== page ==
On the issues about policies that are there to support women ICBT, the answer was there is no such policy and there is little that the government has done to support Women ICBT. The  only policies  that  are  there  for  the promotion of SME’s and the “buy Malawi strategy are in the new procurement Act where there is the provision that 60% of the government suppliers should be local Malawians.


In developing countries with capital shortages and growing labor surpluses, SMEs are generally more labor intensive than larger businesses, and on average generate more employment opportunities per unit of capital employed (Cronje, 2003). Notwithstanding the importance of SMEs in the economies of third world countries, the SMEs still face serious financial constraints (Cook and Nixson, 2000). SMEs are usually self- financed as they find it difficult to meet stringent demands set by financial lenders who often demand collateral as security which SME’s do not readily have. SMES help in employment creation, poverty alleviation and contribute significantly to the GDP of an economy. Nyoni (2002) found that most SMEs are small and argued that smallness is dangerous just like in the animal kingdom where small animals are easy prey for predators. SME’s are usually financially weak in the developing world mainly due to lack of access to loans (Lall, 2001). Most of the women ICBT are single mothers who are able to send their children to school and support other dependents. Women’s education has a lot of externalities. For instance, a mother’s schooling not only improves the quality of her children’s intellectual achievement but also her own employment opportunities (Jackson, 1996). Also, investment in women’s education increases skill sets, thus, leading to better equipped women who can contribute to the economy (Schultz, 2002).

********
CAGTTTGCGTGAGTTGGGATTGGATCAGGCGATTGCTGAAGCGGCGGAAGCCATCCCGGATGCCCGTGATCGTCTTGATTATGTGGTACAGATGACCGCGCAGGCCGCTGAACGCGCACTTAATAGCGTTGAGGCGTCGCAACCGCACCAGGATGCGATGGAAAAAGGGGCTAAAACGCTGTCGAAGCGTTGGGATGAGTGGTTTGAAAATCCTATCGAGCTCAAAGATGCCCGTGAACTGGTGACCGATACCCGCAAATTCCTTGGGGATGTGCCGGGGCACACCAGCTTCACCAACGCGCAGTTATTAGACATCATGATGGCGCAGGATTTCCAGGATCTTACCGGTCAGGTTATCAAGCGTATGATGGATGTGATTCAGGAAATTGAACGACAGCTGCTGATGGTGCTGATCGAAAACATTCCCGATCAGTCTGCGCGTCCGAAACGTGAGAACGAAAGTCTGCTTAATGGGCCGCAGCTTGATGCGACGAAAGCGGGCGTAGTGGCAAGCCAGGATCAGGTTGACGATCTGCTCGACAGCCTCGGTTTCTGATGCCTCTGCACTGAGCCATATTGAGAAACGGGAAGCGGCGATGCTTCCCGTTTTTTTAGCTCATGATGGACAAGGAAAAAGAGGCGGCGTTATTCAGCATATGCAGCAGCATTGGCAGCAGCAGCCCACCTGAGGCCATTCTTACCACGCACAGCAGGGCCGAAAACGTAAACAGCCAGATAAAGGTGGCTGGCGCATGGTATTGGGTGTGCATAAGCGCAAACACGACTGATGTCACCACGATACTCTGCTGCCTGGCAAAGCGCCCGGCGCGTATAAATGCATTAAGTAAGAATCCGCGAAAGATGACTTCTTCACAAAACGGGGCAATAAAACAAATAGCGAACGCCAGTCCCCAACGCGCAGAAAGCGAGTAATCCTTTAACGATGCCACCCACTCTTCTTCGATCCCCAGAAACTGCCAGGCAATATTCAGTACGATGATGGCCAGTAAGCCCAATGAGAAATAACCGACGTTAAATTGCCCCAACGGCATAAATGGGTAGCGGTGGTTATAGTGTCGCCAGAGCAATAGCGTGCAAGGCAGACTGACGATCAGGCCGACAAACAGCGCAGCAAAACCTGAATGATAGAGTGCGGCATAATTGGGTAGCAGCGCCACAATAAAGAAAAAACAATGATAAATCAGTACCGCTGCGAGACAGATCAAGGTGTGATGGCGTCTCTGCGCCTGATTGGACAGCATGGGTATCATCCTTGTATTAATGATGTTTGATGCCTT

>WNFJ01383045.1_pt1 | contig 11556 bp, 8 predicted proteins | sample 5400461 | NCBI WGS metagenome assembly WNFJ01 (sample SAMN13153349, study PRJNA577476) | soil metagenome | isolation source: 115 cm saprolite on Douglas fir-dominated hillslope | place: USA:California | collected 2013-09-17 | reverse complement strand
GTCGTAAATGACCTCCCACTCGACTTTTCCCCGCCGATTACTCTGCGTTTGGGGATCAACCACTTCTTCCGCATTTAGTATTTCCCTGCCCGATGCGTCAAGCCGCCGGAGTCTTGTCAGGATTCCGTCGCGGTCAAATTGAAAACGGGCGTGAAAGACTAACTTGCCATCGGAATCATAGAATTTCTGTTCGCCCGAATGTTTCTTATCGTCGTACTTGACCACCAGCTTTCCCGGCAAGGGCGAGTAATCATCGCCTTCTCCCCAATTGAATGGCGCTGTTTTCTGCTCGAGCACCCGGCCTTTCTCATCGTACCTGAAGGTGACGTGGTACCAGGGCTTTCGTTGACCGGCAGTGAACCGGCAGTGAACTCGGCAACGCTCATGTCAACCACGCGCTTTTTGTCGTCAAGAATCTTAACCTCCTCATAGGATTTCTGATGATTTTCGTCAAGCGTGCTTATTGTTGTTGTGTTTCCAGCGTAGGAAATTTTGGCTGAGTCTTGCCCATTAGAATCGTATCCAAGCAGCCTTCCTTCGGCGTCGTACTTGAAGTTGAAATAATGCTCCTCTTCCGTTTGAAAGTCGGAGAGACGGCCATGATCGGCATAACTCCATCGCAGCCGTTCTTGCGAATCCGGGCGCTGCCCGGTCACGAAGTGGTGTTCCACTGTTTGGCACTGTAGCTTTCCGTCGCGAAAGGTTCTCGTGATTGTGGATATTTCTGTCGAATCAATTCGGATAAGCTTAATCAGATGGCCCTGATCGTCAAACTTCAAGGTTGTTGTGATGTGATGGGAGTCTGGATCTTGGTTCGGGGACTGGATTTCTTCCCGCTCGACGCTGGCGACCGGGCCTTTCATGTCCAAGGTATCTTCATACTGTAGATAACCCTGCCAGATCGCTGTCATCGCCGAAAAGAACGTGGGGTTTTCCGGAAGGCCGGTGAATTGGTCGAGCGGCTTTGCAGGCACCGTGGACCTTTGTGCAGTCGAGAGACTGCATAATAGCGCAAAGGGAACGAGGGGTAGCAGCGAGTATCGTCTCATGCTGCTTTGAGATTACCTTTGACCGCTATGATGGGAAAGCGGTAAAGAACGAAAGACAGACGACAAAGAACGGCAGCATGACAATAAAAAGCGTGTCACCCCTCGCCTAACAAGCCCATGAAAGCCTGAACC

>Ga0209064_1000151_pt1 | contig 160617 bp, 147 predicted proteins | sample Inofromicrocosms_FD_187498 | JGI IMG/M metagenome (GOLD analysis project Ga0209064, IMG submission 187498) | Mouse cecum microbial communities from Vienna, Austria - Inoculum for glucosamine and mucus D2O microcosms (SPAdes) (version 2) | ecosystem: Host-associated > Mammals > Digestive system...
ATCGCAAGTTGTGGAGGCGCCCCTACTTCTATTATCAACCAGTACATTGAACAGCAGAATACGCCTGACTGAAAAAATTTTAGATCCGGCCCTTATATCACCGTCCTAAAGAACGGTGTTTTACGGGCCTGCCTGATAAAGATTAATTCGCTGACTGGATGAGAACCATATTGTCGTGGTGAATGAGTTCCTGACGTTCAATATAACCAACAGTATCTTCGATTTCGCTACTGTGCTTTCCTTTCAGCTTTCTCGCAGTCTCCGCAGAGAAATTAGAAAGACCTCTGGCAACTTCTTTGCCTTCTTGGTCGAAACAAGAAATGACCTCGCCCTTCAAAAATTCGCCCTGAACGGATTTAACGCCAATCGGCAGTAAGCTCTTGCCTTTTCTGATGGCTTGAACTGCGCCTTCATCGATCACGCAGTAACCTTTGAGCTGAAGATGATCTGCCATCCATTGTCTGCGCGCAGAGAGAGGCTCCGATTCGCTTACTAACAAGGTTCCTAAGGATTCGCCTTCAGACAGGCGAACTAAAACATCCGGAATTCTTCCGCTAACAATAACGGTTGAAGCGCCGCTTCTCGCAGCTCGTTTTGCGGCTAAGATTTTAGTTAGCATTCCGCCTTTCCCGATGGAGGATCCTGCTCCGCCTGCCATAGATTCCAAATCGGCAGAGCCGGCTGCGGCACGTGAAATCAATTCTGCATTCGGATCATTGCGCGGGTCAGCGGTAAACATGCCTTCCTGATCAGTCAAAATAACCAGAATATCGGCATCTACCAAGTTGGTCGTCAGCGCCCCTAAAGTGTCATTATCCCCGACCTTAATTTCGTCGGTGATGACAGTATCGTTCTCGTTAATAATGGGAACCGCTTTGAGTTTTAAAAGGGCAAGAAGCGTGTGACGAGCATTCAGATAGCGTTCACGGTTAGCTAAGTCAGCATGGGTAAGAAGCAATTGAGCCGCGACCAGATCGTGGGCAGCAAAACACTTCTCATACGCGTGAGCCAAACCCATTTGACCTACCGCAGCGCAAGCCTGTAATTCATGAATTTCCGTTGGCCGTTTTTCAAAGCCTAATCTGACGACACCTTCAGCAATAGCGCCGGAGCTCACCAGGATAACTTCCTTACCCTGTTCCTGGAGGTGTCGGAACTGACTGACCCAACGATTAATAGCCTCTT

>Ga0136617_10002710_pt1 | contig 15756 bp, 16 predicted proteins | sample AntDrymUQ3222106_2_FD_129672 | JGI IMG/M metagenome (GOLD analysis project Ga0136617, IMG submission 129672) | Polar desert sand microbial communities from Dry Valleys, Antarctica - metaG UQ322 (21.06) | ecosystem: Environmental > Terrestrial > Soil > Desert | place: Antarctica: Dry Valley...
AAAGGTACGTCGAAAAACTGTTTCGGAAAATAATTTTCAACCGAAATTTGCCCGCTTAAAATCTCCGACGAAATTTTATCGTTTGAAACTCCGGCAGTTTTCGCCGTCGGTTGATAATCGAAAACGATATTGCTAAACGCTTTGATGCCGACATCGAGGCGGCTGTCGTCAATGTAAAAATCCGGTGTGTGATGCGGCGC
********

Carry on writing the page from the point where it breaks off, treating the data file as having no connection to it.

The challenges the cross-border women face
Corruption by tax officials
The tax officials charge high taxes and duties with the aim of making these cross-border women to be in desperate situation thereby ending up asking for the reductions in the charges which eventually forces them to corrupt the official in order to get low import duty charges. Such practices are rampant in most of the borders.
Unfair charge/treatment by MRA
The argument is that the MRA officials do not  show  how they calculate the charges. When they try to bargain, they face cold shoulder from them. This is even worse when one does not have any relative or a friend at the border.
Unstable import charges
They argued that the same item can be paid for at different rates from different individuals, that is, if it is a TV, a person can pay K30,000 while another can pay K50,000. This leaves a lot to be desired. When they try to argue based on this, their arguments are not taken into account.
High customs duty
Customs duty is collected on the goods that are imported from other countries. These women reported that the charges that they do get from MRA officials are very high and this acts as a disadvantage to their business.
High running costs
The running costs are in form of infrastructure. Most of the women do not have their own shops as result they rent from other people. Normally the rentals are on the high side. This has resulted into a lot of women operating from sharks (temporal shelter made from cartons or other related materials). Another running cost is transportation cost from the home country, Malawi to where goods are bought and coming back, along with other local running cost such as aganyu and airtime when it comes to follow up of the whereabouts of their goods. These costs are very high and eat up the profits which the traders could have made.